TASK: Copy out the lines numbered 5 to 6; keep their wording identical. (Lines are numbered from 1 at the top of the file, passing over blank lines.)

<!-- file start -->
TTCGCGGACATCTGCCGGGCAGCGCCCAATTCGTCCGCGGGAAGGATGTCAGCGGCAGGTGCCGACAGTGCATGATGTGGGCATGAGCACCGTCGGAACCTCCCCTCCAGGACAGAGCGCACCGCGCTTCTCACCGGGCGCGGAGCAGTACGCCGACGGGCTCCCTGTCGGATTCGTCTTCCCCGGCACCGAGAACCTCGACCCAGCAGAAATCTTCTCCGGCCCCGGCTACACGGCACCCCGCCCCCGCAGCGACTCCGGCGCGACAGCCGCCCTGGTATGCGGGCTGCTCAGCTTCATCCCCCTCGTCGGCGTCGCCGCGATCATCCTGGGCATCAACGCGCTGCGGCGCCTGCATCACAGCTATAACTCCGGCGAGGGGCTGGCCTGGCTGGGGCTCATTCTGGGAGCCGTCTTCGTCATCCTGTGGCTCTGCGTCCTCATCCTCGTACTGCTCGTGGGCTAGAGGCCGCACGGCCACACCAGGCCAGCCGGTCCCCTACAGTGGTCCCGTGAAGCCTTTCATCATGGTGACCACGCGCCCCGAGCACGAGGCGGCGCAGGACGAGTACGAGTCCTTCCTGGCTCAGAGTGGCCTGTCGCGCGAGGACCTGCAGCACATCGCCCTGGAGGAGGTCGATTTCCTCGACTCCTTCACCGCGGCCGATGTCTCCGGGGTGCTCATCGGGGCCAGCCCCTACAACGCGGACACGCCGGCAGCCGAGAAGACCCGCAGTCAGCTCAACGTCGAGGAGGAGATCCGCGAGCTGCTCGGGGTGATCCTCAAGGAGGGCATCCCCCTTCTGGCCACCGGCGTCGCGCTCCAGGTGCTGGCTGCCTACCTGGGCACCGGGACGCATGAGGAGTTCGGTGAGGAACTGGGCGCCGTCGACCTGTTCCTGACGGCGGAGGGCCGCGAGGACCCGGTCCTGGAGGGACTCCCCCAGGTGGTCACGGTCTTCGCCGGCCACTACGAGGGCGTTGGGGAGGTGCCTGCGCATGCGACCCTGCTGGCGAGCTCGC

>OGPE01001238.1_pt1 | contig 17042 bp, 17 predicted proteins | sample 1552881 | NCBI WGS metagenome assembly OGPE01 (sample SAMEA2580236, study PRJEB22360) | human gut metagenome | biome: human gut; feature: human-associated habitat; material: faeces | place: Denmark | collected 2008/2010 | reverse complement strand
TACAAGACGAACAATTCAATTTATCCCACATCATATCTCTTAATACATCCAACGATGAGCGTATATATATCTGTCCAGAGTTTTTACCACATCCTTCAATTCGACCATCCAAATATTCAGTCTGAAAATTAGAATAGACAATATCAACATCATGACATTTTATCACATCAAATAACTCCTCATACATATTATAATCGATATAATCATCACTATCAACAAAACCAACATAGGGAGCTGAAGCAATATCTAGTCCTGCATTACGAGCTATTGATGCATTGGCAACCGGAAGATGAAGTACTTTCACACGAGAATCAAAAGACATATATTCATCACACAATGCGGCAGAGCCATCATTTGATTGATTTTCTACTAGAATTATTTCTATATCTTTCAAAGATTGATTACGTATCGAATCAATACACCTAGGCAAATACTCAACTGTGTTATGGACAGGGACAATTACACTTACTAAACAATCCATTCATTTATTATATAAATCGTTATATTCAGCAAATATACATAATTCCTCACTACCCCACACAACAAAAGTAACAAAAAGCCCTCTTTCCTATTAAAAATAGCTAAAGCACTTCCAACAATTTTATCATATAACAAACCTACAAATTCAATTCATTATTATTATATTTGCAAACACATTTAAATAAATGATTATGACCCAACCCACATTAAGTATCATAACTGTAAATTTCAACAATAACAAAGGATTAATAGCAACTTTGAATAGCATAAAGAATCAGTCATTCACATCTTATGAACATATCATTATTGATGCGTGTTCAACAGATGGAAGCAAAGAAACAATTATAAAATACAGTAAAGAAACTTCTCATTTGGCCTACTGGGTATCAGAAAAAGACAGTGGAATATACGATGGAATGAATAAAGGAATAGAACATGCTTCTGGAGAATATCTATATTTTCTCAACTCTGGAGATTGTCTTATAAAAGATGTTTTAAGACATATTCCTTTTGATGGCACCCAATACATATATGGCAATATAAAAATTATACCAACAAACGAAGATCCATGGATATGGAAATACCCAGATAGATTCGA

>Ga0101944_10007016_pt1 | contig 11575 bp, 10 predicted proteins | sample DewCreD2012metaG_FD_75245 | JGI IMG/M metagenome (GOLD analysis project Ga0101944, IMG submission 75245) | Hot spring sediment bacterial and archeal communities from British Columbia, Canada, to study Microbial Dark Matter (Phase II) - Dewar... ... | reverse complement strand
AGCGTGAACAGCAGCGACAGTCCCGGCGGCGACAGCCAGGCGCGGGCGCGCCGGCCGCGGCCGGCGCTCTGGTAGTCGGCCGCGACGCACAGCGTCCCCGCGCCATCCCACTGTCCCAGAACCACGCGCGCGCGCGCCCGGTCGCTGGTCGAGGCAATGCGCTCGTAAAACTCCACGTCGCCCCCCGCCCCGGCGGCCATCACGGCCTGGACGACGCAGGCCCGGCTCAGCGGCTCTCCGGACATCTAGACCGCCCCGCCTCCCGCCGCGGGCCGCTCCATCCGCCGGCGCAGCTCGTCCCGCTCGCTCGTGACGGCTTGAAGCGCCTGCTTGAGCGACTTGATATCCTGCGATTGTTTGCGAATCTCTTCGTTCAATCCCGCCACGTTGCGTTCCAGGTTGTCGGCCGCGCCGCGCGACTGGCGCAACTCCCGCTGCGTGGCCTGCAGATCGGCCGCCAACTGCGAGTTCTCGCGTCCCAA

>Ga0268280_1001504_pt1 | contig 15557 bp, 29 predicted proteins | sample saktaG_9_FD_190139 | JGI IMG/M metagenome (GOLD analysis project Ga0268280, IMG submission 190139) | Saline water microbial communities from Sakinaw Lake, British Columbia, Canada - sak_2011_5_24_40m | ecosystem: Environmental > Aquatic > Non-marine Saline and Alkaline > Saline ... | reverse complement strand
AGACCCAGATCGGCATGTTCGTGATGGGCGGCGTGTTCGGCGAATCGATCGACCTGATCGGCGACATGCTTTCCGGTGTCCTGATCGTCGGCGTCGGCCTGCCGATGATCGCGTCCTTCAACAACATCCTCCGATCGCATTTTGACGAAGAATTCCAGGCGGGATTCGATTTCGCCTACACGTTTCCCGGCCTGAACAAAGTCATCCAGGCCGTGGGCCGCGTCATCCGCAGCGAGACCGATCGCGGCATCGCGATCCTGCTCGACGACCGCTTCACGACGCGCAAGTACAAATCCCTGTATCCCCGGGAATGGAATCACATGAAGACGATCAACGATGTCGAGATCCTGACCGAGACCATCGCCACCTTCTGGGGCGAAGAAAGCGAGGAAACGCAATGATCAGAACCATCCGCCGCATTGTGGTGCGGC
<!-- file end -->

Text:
AGCGTGAACAGCAGCGACAGTCCCGGCGGCGACAGCCAGGCGCGGGCGCGCCGGCCGCGGCCGGCGCTCTGGTAGTCGGCCGCGACGCACAGCGTCCCCGCGCCATCCCACTGTCCCAGAACCACGCGCGCGCGCGCCCGGTCGCTGGTCGAGGCAATGCGCTCGTAAAACTCCACGTCGCCCCCCGCCCCGGCGGCCATCACGGCCTGGACGACGCAGGCCCGGCTCAGCGGCTCTCCGGACATCTAGACCGCCCCGCCTCCCGCCGCGGGCCGCTCCATCCGCCGGCGCAGCTCGTCCCGCTCGCTCGTGACGGCTTGAAGCGCCTGCTTGAGCGACTTGATATCCTGCGATTGTTTGCGAATCTCTTCGTTCAATCCCGCCACGTTGCGTTCCAGGTTGTCGGCCGCGCCGCGCGACTGGCGCAACTCCCGCTGCGTGGCCTGCAGATCGGCCGCCAACTGCGAGTTCTCGCGTCCCAA

>Ga0268280_1001504_pt1 | contig 15557 bp, 29 predicted proteins | sample saktaG_9_FD_190139 | JGI IMG/M metagenome (GOLD analysis project Ga0268280, IMG submission 190139) | Saline water microbial communities from Sakinaw Lake, British Columbia, Canada - sak_2011_5_24_40m | ecosystem: Environmental > Aquatic > Non-marine Saline and Alkaline > Saline ... | reverse complement strand